Exhaustion leaves Qld junior doctors fearing mistakes
The latest AMA Queensland public hospital report card reveals that nearly half of Queensland’s trainee doctors are worried they will make a clinical mistake because they are exhausted from working excessively long hours.
The 2020 Resident Hospital Health Check (RHHC) compared employment conditions at public hospitals across the state, surveying 730 interns, house officers and other junior doctors.
Dr Maddison Taylor, Chair of AMA Queensland Council of Doctors in Training, said 48% reported concerns about making an error due to fatigue, and one-quarter had not been fully paid for the overtime hours worked.
“Disturbingly, 27% of junior doctors were advised not to claim unrostered overtime by an administrative officer or senior medical officer, and another third felt claiming would negatively affect their assessment,” she said.
“This year’s survey also revealed a rise in junior doctors feeling unsafe at work, from 22% in 2019 to 27% in 2020, reflecting the impact of COVID in our hospitals.”
Dr Taylor said rates of bullying, discrimination and sexual harassment remained too high in Queensland’s public hospitals.
“The overall proportion of junior doctors who personally experienced these behaviours has decreased from 39% in 2019 to 34% this year; however, the rate of staff witnessing bullying, discrimination or sexual harassment of a colleague has stayed the same at just over 40%,” she said.
“Of those who experienced or witnessed bullying, discrimination or sexual harassment, less than one-third reported the incident, and only 65% felt the matter was handled adequately when they did report it. We need to do better.”
Dr Taylor said hospitals need to be supportive, safe places for Queensland’s newest generation of doctors.
“Doctors need to be able to work in healthy hospitals so they can provide the best possible patient care and thrive in their careers,” she said.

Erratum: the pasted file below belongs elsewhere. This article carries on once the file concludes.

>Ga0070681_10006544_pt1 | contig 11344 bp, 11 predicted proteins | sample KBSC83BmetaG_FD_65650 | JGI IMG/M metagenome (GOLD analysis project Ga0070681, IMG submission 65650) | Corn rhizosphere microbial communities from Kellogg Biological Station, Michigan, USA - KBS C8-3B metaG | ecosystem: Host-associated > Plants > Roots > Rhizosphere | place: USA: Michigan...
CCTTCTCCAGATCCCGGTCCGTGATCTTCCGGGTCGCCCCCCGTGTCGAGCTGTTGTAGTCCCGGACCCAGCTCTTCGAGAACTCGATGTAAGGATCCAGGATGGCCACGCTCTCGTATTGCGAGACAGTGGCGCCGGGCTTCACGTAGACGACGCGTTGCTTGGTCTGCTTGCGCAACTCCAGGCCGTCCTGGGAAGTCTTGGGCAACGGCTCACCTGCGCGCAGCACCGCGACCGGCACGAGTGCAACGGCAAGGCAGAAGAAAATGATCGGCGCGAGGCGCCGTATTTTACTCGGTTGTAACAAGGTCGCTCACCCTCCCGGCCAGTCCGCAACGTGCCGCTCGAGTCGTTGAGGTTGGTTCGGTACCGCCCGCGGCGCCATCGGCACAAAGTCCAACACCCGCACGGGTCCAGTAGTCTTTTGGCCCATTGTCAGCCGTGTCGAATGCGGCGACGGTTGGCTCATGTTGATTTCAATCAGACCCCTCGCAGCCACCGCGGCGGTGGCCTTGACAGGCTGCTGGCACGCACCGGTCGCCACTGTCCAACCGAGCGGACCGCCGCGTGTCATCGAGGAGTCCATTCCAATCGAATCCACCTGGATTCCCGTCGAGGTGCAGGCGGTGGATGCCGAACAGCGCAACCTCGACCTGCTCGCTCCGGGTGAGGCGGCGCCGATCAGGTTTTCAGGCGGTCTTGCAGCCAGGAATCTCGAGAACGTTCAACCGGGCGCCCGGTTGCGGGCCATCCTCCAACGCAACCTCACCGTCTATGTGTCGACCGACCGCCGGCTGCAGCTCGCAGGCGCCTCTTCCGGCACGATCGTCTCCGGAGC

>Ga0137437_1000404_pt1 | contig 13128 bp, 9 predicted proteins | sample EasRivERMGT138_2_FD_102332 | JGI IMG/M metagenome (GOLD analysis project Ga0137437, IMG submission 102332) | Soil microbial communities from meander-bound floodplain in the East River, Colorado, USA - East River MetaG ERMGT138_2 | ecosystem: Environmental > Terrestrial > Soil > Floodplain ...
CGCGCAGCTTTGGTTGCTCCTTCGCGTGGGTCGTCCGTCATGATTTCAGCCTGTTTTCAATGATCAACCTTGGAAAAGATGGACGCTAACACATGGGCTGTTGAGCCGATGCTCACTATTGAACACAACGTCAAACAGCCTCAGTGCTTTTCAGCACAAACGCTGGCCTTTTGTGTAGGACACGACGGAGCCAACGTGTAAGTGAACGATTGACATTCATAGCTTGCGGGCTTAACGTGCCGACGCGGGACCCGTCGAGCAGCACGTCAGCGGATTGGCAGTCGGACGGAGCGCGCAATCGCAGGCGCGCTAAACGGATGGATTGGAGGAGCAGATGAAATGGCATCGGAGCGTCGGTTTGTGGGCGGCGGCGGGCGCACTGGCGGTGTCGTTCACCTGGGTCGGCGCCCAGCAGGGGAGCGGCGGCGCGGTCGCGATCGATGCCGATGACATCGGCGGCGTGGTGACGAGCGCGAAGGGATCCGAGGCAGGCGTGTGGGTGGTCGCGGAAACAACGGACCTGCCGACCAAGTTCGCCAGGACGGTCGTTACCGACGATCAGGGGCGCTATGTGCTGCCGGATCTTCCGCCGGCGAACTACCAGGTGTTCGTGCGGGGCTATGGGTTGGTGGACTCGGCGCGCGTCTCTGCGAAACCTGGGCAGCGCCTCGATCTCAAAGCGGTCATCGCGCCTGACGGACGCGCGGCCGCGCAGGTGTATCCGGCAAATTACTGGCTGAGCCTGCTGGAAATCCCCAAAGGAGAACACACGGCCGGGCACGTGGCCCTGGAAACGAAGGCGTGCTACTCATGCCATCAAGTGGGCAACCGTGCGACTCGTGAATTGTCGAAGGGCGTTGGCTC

“As evidenced in the survey, doctors in training are working exceedingly long hours and in some cases without adequate senior support. This predisposes us to burnout and increases the rates of anxiety and depression, so it’s important not only to fix the systemic issues at play in our hospitals but also to provide practical support and advice in those early years.”
AMA Queensland has called on the next state government to commit $1.67 million to fund a Wellness at Work program to ensure all junior doctors receive the resilience training and support they need in their first five years of training.
The call for funding is included in AMA Queensland’s 11-Point Action Plan — The Pathway to Better Health for Queenslanders, which also calls on all political parties competing in this month’s election to commit to reviewing the mandatory reporting laws.
AMA Queensland President Professor Chris Perry said the laws, introduced last year, actively discouraged doctors from seeking medical treatment when they needed it.
“The laws require health practitioners to report fellow clinicians if they believe they have depression, anxiety or another mental illness that could place the public at risk,” he said.
“The result is usually revoking of the doctor’s medical licence, even though their illness may be extremely treatable. Practitioners should have equal rights to access confidential high-quality medical treatment for mental health issues without feeling threatened that their medical licence will be revoked.
“Every year in Queensland, at least four doctors take their own lives. These deaths could be prevented if doctors were able to seek treatment without fear of losing their ability to practise medicine.”
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